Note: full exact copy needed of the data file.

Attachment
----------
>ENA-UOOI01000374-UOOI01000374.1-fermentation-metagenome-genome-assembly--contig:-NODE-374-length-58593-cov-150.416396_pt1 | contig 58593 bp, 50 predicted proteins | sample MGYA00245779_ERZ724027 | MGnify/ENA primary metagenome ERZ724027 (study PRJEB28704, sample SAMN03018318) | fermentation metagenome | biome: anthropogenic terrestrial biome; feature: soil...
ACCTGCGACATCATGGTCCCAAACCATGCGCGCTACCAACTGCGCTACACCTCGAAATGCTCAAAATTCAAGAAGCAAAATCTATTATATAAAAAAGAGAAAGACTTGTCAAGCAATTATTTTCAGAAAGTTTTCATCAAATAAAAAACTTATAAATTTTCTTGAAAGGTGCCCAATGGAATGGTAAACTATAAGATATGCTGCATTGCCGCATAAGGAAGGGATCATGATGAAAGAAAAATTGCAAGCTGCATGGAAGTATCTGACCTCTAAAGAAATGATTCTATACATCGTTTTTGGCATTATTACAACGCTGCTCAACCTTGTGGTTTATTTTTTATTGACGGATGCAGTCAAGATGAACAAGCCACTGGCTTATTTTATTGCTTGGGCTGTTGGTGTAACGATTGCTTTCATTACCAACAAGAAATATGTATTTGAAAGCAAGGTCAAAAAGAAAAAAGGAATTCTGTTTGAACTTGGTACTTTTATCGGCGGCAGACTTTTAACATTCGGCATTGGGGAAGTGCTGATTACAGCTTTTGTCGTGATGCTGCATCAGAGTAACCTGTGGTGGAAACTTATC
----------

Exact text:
>ENA-UOOI01000374-UOOI01000374.1-fermentation-metagenome-genome-assembly--contig:-NODE-374-length-58593-cov-150.416396_pt1 | contig 58593 bp, 50 predicted proteins | sample MGYA00245779_ERZ724027 | MGnify/ENA primary metagenome ERZ724027 (study PRJEB28704, sample SAMN03018318) | fermentation metagenome | biome: anthropogenic terrestrial biome; feature: soil...
ACCTGCGACATCATGGTCCCAAACCATGCGCGCTACCAACTGCGCTACACCTCGAAATGCTCAAAATTCAAGAAGCAAAATCTATTATATAAAAAAGAGAAAGACTTGTCAAGCAATTATTTTCAGAAAGTTTTCATCAAATAAAAAACTTATAAATTTTCTTGAAAGGTGCCCAATGGAATGGTAAACTATAAGATATGCTGCATTGCCGCATAAGGAAGGGATCATGATGAAAGAAAAATTGCAAGCTGCATGGAAGTATCTGACCTCTAAAGAAATGATTCTATACATCGTTTTTGGCATTATTACAACGCTGCTCAACCTTGTGGTTTATTTTTTATTGACGGATGCAGTCAAGATGAACAAGCCACTGGCTTATTTTATTGCTTGGGCTGTTGGTGTAACGATTGCTTTCATTACCAACAAGAAATATGTATTTGAAAGCAAGGTCAAAAAGAAAAAAGGAATTCTGTTTGAACTTGGTACTTTTATCGGCGGCAGACTTTTAACATTCGGCATTGGGGAAGTGCTGATTACAGCTTTTGTCGTGATGCTGCATCAGAGTAACCTGTGGTGGAAACTTATC